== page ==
Leonard Maltin once wrote, "Coyote's no rubber-stamp leading man", but he seems comfortable with that. "I'm a Zen Buddhist student first, actor second", Coyote has said. "If I can't reconcile the two lives, I'll stop acting. I spend more time off-screen than on." In addition to his movie work in more recent films such as Sphere, A Walk to Remember, and Erin Brockovich, Coyote has also appeared in many made-for-TV movies and miniseries, and he does commercial voice-overs. Coyote was cast in lead roles on several television series: The 4400 in 2004 and The Inside in 2005. After The Inside was canceled, Coyote returned to The 4400 as a special guest star for their two-part season finale, then joined the cast of ABC's series Commander in Chief as the Vice President of the United States, and the next year did a four episode turn as Sally Field's disreputable boyfriend in Brothers & Sisters.

Also in 2005, Coyote served as the narrator for several prominent projects including the documentary film Enron: The Smartest Guys in the Room and the National Geographic-produced PBS documentary based on Jared Diamond's Guns, Germs, and Steel. He also narrated an episode of the series Lost in April 2006. In 2008, he narrated Torturing Democracy, a documentary produced by PBS which details the George W. Bush administration's use of "enhanced interrogation techniques" in the War on Terror. He also narrated the 12-hour Ken Burns series on the National Parks, and 15 episodes for the National Geographic Explorer series. In 2010 he narrated the documentary Solitary Confinement on the effect of long-term isolation, with footage taken from Colorado State Penitentiary where all prisoners are held this way. In 2014, he appeared in the TNT television series Perception, as the father of the main character, Dr. Daniel Pierce, and narrated Burns' The Roosevelts: An Intimate History; the latter saw him win his first Primetime Emmy Award.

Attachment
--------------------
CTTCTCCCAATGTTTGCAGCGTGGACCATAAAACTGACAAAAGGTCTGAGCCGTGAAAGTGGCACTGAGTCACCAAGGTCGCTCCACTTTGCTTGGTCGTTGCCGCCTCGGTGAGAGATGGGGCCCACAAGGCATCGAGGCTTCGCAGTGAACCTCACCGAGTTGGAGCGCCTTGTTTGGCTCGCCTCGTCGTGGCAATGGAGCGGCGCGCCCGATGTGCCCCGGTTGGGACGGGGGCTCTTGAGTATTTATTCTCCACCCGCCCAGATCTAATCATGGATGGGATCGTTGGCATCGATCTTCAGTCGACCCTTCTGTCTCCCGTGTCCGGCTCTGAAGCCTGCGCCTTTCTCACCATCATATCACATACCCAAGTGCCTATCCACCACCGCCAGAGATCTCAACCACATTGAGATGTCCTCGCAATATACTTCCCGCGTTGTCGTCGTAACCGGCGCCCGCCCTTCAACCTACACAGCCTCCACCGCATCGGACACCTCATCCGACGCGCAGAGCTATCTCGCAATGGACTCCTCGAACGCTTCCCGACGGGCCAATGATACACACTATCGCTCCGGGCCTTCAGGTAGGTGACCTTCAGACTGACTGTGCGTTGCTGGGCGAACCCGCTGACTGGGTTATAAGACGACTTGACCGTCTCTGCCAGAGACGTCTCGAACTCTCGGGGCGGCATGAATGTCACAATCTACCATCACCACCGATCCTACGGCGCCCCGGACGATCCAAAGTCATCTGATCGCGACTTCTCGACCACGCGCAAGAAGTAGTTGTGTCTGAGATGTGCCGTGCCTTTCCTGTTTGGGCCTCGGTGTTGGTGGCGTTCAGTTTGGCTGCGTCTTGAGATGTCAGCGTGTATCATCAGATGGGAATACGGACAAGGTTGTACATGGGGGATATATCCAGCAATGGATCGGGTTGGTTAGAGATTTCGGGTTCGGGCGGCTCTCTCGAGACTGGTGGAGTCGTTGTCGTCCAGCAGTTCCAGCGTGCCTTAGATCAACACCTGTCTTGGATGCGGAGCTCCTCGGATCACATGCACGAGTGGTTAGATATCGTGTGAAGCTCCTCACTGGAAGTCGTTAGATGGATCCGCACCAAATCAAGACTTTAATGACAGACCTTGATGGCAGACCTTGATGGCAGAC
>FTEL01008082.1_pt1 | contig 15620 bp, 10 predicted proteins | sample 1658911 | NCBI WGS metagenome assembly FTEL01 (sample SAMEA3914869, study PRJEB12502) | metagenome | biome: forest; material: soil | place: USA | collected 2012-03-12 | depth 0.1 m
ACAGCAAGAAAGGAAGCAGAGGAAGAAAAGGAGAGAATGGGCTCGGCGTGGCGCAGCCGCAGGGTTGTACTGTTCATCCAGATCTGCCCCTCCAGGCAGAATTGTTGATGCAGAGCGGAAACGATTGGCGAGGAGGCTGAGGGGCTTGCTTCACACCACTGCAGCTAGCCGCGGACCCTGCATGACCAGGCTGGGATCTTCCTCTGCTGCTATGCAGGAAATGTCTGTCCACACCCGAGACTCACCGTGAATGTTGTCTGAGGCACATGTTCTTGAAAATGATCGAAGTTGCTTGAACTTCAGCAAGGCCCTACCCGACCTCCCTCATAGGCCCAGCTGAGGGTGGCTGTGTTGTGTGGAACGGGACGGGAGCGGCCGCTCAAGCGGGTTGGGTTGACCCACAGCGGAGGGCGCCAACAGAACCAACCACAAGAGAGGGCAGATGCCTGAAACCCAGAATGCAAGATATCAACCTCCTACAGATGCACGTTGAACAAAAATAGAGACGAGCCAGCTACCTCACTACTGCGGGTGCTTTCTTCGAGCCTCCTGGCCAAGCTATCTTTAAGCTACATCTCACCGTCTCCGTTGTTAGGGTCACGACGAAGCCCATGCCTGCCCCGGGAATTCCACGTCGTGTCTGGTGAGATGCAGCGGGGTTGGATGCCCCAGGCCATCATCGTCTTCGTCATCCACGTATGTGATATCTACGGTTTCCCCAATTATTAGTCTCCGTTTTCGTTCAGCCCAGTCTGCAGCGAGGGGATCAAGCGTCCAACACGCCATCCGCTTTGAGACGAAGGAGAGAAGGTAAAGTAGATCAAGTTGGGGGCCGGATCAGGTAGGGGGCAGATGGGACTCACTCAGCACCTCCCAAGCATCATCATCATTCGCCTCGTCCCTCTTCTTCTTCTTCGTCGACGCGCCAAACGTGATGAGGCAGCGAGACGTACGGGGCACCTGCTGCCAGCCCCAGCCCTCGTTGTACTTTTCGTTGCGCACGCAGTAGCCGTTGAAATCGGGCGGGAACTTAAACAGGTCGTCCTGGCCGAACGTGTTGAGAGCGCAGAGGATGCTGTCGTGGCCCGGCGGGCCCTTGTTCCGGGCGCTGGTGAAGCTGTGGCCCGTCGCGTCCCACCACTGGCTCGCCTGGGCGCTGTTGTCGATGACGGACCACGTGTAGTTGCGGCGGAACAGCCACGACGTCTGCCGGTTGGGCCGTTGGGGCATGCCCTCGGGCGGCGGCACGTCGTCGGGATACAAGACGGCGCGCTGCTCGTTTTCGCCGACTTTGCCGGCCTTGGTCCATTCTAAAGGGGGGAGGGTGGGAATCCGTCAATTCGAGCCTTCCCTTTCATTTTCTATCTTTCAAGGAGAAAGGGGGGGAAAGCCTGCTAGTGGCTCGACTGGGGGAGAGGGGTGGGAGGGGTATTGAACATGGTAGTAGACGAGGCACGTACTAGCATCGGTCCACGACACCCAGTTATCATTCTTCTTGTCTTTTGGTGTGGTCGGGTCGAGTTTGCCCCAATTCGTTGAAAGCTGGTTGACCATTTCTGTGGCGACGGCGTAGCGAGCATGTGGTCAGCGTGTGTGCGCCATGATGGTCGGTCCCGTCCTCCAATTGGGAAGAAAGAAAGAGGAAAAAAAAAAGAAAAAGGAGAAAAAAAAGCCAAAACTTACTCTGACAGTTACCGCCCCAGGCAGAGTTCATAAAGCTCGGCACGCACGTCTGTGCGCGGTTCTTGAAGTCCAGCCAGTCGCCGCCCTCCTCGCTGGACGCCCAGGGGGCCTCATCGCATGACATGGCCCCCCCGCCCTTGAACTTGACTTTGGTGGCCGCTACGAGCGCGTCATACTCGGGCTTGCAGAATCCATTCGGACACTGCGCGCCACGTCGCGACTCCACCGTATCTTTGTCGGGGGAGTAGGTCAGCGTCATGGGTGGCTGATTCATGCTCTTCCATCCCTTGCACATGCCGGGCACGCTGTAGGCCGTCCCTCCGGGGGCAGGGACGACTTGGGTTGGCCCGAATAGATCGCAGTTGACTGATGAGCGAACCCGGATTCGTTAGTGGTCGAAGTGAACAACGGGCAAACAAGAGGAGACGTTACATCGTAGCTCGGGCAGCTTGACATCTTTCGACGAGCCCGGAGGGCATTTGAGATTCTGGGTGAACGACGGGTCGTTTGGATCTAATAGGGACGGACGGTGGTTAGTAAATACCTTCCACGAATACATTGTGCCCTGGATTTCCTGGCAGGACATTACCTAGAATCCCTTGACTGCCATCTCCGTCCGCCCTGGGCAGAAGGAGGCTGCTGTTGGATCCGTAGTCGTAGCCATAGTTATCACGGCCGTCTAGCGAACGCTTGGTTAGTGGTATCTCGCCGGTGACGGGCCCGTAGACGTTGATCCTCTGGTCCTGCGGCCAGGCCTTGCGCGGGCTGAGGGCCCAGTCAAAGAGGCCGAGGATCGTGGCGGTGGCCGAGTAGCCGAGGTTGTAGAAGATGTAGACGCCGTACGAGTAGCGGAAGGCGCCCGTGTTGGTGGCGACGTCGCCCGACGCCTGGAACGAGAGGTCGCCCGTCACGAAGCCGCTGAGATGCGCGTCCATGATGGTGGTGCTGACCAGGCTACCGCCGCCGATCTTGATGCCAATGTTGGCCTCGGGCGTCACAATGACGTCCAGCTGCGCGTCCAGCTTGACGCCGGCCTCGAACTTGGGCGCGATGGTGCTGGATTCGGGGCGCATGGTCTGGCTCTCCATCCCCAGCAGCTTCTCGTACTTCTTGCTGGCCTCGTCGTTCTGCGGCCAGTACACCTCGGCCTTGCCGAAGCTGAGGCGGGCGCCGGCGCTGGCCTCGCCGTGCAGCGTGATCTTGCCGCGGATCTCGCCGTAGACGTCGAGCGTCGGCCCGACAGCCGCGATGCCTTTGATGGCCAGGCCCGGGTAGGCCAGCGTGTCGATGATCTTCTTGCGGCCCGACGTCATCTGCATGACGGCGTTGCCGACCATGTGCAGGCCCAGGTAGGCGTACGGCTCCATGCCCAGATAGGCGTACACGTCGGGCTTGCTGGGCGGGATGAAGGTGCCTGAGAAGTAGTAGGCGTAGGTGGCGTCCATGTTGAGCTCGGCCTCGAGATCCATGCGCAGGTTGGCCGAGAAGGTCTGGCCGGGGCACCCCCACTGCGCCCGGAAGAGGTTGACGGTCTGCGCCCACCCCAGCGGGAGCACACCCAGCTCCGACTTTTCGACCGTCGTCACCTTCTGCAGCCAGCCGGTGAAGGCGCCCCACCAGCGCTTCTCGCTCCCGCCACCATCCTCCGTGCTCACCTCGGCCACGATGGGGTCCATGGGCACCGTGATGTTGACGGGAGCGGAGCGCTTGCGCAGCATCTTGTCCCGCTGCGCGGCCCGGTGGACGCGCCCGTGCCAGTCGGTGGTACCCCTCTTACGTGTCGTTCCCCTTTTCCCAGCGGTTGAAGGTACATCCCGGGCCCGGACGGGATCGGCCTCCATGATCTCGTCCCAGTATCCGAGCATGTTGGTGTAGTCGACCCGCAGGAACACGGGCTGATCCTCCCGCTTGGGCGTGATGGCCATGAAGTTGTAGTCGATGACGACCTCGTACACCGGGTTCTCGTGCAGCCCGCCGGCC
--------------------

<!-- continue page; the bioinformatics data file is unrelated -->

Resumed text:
Writing

Coyote's left-wing politics are evident in his articles for Mother Jones magazine, some of which he wrote as a delegate to the 1996 Democratic National Convention; in his disagreements with David Horowitz; and in his autobiography Sleeping Where I Fall. In 2006, he developed a political television show for Link TV called "The Active Opposition" and in 2007 created Outside the Box with Peter Coyote starting on Link TV's special, Special: The End of Oil – Part 2.

Many of Coyote's stories from the 1967 to 1975 counter-culture period are included in his memoir, Sleeping Where I Fall, published by Counterpoint Press in April 1998. One of the stories incorporated into his book is "Carla's Story," about a 16-year-old mother who lived communally with Coyote, and who, after learning of her husband's murder, became a drug addict, then a prostitute, had her children stolen, and continued to spiral downhill until she turned her life around. This story was published in Zyzzyva, and awarded the 1993–1994 Pushcart Prize. He also states he was a close friend of singer Janis Joplin. Coyote has a website,[23] which features the titles of all his movies and extended samples of much of his writing. He is a member at RedRoom.com, a web-site for authors.[24]

In April, 2015, his memoir The Rainman's Third Cure: An Irregular Education was released, where he "provides portraits of mentors that shaped him— including his violent, intimidating father, a bass player, a Mafia Consiglieri, and beat poet Gary Snyder, who introduces him to the practice of Zen."[25]

Filmography

Television and film actor

(selected roles)

Narrator